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U.S. Navy officials discounted speculation they’re considering replacing the USS Kitty Hawk in the Pacific, stating instead they would like two aircraft carriers in the theater.

If the Navy bolsters its Asian profile — as part of a study on repositioning forces to meet new threats — the Western Pacific will be patrolled by two aircraft carriers, Lt. j.g. Mike Morley, a Pacific Fleet spokesman, said Thursday.

“We would have two carriers in the Pacific — if a carrier were to move to Hawaii or Guam,” he said. “We remain committed to maintaining a carrier presence in Japan.”

Yokosuka Naval Base, Japan, will retain an aircraft carrier, Morley added, if and when the Kitty Hawk is decommissioned. The Navy has never publicly confirmed when the Kitty Hawk might be decommissioned but wide speculation has pegged 2008 as its retirement date.

Morley’s statements came a day after the Navy confirmed it’s moving forward with a yearlong, $1.8 million study of Pearl Harbor, Hawaii, as a base for a nuclear aircraft carrier.

But Adm. Walter F. Doran, the Pacific Fleet commander, said Wednesday that Guam remains a viable option, according to Morley.

Doran, in Washington this week for meetings, indicated a carrier may be shifted permanently from the continental United States to Hawaii or Guam to boost the Navy’s position in the Asia-Pacific region, Morley said.

“It’s something we’re constantly looking at: Hawaii or Guam?” he said. “The Pacific Fleet has invested some money into this process already. Is there the thought that having a carrier based in Hawaii or Guam would be beneficial? Absolutely.

“Now, we’re taking that multistep, multiyear process and looking to see: Is this feasible?”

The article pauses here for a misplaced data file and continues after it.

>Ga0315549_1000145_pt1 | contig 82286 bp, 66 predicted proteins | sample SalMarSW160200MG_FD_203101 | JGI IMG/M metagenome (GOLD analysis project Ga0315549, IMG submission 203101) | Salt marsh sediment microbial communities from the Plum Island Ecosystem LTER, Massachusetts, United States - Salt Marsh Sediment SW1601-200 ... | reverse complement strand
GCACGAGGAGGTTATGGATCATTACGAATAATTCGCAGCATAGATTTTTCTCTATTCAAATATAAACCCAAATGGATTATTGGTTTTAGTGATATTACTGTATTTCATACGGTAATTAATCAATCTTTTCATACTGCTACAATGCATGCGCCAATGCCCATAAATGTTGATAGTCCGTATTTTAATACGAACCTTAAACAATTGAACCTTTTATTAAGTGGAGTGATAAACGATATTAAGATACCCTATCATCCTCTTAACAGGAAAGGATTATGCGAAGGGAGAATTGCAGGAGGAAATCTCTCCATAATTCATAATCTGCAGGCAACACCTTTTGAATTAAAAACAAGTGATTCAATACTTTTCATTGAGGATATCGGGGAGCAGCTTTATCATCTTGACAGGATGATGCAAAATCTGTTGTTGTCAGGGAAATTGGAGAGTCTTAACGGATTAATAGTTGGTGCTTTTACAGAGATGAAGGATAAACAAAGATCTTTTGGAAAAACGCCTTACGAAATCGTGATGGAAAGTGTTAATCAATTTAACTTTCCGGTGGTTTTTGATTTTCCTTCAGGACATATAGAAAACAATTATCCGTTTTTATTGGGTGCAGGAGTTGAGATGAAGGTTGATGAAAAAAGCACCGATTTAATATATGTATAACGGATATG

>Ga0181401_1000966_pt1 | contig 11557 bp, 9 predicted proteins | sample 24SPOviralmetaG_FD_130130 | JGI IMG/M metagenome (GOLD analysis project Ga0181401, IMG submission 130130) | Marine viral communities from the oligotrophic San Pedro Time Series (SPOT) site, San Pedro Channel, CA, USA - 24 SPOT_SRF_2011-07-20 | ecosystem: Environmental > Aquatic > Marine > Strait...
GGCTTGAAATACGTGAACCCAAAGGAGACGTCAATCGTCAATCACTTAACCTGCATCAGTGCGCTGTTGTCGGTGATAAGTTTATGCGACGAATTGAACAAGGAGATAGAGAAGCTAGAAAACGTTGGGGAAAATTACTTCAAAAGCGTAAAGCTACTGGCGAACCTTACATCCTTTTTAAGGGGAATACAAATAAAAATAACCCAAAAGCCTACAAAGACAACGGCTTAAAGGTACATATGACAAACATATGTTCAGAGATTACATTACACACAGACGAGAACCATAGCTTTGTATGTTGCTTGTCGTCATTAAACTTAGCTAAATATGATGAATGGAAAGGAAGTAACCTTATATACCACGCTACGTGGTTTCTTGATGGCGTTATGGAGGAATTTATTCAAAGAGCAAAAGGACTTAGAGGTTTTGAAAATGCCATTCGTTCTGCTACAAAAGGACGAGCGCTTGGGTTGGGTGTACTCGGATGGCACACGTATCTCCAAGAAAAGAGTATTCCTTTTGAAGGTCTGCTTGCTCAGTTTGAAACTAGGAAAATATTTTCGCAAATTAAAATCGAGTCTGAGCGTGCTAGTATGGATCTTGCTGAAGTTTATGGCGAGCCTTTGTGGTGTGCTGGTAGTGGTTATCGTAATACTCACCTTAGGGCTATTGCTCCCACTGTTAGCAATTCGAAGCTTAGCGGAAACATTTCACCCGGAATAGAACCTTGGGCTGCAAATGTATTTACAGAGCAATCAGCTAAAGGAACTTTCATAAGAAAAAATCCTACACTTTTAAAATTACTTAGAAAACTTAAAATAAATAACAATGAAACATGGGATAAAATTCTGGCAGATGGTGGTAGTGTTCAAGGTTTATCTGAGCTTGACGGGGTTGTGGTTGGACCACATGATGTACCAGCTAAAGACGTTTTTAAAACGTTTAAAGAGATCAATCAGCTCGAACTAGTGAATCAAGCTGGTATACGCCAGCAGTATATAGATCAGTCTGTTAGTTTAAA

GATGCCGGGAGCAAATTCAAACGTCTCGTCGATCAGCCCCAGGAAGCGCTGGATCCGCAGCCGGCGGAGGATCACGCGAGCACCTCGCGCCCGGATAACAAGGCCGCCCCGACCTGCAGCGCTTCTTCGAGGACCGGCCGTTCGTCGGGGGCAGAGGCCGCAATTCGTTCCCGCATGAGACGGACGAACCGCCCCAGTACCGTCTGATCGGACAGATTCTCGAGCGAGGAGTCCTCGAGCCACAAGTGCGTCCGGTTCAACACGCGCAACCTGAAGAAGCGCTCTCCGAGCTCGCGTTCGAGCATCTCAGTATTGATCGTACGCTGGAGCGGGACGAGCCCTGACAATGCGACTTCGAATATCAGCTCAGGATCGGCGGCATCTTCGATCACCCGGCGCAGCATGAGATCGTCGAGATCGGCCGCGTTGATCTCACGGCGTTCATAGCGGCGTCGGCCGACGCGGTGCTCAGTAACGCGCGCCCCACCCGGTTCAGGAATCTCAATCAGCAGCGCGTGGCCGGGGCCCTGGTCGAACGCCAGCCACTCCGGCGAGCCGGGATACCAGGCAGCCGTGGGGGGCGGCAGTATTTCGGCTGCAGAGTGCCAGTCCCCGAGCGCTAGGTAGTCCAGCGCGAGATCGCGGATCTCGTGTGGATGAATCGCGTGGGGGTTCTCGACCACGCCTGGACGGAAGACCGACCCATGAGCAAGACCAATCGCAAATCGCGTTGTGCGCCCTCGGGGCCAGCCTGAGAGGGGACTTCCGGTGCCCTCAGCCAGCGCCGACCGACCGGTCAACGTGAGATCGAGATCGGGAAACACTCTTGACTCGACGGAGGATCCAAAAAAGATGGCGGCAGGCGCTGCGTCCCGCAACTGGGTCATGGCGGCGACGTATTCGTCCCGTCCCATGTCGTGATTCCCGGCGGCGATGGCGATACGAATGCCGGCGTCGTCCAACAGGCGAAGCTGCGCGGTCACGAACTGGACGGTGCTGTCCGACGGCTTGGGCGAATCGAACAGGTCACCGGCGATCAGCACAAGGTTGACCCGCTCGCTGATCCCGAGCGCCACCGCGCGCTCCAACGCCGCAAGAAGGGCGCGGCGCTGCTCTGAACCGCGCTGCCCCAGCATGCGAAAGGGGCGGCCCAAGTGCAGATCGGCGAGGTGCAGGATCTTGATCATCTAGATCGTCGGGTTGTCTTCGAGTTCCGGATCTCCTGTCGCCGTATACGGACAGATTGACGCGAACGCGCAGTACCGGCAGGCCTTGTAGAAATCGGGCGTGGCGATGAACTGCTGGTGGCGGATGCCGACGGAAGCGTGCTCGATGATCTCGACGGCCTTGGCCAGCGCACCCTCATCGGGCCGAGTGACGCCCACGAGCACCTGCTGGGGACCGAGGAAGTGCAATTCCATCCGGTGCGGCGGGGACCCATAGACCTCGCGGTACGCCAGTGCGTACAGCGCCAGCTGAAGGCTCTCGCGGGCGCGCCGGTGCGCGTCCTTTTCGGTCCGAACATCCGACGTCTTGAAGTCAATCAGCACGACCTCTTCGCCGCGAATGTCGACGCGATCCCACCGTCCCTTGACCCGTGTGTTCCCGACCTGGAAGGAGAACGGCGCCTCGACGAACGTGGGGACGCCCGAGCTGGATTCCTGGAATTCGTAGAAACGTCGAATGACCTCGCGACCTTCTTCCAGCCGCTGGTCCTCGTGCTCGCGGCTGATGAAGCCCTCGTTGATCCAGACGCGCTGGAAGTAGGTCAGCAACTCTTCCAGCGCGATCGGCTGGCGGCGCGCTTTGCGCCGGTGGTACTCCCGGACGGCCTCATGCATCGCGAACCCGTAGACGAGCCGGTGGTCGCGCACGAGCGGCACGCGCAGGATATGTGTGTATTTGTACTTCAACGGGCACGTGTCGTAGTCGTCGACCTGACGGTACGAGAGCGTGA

Hawaii and Guam have lobbied openly to be chosen as the next permanent Pacific home for an aircraft carrier. A carrier-group assignment would bring thousands of sailors and families; the impact on a local economy could be significant.

Morley said no decision is imminent but Hawaii officials are encouraged by the study’s prospects.

“We are optimistic that if the decision is made to base a carrier here, the U.S. military’s position in the Asia-Pacific region will be strengthened,” said Jim Tollefson, Hawaii’s Chamber of Commerce president.

“The deterrent effect that a carrier based in Hawaii would provide would support growth of a thriving global economy in the Asia-Pacific region, and this is a good thing for Hawaii, as well as for the entire region.”

Guam officials, meanwhile, said the Hawaii study won’t slow their efforts to attract military hardware.

“You can’t argue against location, location, location,” said Guam Gov. Felix Camacho, visiting constituents Thursday at the U.S. Army’s Camp Zama in Japan. “Guam is very strategically located. It’s the most western American territory in the western Pacific.” If world events continue to increase pressures in Asia and the Pacific, he said, “we know … that Guam will play a very vital role.”

Also advocating Guam’s geographic advantage was James L. Adkins, Guam Chamber of Commerce chairman. “Being five to seven days’ sailing time closer to Asia than Hawaii would be a great benefit to the deployment of any military assets,” he said. “We are quite optimistic that there will be more assets deployed on Guam.”

But Adkins said the island also is prepared for the alternative.

“If an aircraft carrier is homeported on Guam, it would be a great boost to our economy, but if the Navy picks Hawaii, it will not reduce our economy from what it is today,” he added.

Similarly, Camacho said even if a new carrier goes to Hawaii, he’ll still be happy, because it would strengthen “our role in the Pacific. … We always feel we will play a coordinating role” so any success in Hawaii “will spill over into Guam.”

The USS Ronald Reagan, the Navy’s only new aircraft carrier, has been assigned to San Diego. If Hawaii or Guam — or another territory — is selected to receive a carrier, Morley said, it would have to be plucked from the existing U.S. fleet.

“From where, that’s not been determined,” Morley said. “That’s what the assessments and surveys are looking at: Can we support a carrier here?”

Hawaii officials said they expect a decision from the Navy in 2004.

“We’ll take a fair amount of time to study and analyze,” said Morley. “We want to make sure we do this right the first time.”

— Jim O’Donnell contributed to this report.

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